After review, students will do some work in their Spelling Journal (included in the set). The journal contains all the sounds that can be spelled multiple ways, leaving space for the children to write the words according to how their sounds are spelled. In this section, students will review the rules for each spelling. Together, you will decide which words are following which rules and your student will transcribe them in the journal under the proper heading. LOE emphasizes that this journal is not only for use during lessons, but should also be utilized in other parts of your homeschool day. You should allow, and even encourage, your child to add words to the journal as they come across them and use the journal as a reference when they are doing writing activities. Bean hasn’t really used it for writing activities because there seems to be something about teaching why the words are spelled the way they are that has engrained them in her mind and she simply hasn’t needed a reference! She does add words from time to time though.
Finally, a spelling list is introduced in a section called Spelling Analysis, with a different list for each level A, B, and C. It differs from traditional spelling lists because it teaches the students how to apply the spelling and grammar rules to new words. Students are not expected to simply memorize these words! It is a step-by-step process that is clearly outlined for both the parent and the student. It took us a few weeks to get this process down, but once we did, it became invaluable! If Bean is trying to sound a new word to spell, I can reference the spelling analysis process and give her clues by prompting her to think about the rules we’ve learned.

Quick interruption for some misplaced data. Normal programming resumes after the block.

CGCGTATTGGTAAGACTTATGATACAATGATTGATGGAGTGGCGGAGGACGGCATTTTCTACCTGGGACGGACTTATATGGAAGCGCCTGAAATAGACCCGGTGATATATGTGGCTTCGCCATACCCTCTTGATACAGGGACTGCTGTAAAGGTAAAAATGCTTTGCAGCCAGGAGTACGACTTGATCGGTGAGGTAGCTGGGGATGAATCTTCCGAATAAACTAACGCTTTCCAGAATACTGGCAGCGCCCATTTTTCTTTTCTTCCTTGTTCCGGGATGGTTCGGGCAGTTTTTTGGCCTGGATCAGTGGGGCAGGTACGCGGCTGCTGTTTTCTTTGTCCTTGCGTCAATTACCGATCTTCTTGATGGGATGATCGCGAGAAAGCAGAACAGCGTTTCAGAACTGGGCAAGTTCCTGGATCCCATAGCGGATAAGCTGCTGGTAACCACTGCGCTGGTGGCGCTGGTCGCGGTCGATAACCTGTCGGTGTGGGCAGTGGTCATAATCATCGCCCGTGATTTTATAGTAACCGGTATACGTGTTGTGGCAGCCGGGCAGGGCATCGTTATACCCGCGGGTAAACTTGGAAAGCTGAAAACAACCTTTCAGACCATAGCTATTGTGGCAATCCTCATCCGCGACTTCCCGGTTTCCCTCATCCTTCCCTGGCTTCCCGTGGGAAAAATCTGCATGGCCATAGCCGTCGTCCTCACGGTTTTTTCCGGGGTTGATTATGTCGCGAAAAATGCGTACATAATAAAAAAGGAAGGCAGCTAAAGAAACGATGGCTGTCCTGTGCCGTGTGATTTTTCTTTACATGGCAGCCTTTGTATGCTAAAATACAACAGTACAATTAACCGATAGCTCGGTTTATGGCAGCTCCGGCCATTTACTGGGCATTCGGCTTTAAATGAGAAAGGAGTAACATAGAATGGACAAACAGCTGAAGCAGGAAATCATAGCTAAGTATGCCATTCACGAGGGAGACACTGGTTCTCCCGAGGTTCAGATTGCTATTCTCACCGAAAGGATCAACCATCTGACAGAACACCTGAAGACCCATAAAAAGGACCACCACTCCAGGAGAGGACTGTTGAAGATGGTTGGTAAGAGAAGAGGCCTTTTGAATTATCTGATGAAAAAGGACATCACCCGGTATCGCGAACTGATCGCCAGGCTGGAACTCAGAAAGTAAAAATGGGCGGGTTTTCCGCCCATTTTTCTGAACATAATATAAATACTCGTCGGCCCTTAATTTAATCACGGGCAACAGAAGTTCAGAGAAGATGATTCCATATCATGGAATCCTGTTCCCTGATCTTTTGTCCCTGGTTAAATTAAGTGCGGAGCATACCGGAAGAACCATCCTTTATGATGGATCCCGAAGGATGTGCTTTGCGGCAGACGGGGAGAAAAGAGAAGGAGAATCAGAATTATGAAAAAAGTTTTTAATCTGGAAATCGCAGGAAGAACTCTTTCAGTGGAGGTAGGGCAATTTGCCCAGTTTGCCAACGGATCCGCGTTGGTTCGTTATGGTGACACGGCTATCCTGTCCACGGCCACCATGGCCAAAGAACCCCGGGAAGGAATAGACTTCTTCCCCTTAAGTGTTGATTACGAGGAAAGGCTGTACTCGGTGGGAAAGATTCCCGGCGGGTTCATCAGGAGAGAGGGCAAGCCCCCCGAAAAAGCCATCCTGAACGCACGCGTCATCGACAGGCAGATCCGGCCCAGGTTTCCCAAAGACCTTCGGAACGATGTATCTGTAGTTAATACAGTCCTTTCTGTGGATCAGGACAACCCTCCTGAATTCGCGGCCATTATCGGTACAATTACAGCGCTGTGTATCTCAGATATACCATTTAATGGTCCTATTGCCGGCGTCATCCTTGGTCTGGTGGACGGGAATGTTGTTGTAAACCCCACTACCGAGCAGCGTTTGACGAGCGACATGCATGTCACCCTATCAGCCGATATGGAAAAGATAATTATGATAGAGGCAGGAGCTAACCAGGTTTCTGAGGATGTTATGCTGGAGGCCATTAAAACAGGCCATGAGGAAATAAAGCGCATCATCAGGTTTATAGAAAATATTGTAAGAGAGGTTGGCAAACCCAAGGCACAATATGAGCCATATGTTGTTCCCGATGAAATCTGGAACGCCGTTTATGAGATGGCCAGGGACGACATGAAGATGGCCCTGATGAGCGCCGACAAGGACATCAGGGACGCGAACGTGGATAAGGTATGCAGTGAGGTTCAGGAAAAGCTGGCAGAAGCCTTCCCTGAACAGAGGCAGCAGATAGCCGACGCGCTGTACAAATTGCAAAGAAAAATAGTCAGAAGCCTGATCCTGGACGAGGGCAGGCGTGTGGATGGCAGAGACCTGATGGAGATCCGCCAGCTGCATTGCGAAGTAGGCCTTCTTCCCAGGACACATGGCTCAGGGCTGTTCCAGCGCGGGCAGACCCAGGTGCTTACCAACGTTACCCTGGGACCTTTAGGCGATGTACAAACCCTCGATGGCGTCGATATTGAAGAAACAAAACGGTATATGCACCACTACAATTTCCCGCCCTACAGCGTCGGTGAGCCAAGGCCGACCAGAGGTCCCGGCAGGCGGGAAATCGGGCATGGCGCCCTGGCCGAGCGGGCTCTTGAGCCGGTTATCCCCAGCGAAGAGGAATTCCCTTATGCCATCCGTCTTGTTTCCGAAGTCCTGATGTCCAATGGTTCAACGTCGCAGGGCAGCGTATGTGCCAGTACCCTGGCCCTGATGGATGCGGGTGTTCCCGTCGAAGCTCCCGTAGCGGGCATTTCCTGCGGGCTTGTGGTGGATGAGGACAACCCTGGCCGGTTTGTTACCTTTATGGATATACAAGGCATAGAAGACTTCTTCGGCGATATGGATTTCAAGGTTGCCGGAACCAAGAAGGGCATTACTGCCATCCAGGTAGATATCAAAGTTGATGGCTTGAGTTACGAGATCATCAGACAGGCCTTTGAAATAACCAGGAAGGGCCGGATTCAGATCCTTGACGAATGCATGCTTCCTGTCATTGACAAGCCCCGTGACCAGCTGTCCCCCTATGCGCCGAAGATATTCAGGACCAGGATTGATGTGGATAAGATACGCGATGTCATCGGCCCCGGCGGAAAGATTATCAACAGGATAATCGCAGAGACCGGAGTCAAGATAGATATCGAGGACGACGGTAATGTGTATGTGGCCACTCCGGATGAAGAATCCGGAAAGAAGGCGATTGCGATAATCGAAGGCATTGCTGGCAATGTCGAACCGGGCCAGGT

Day 3: Words in Context
Review, Grammar, and Dictation
The first part of Day 3 is a review section. It generally involves phonogram review, spelling rule review, and spelling list practice. Again, I often pick and choose which of these activities to complete, so I don’t bore Bean with activities she has already mastered. Some days, albeit rarely, we skip this section entirely.
Next you will find a grammar section consisting of review activities, as well as some activities that expand upon previously learned grammar topics. Students also identify parts of speech and practice changing their Spelling Analysis words in this section, by adding “-ed” or “-s” to make them past tense or plural. New grammar concepts may also be introduced here.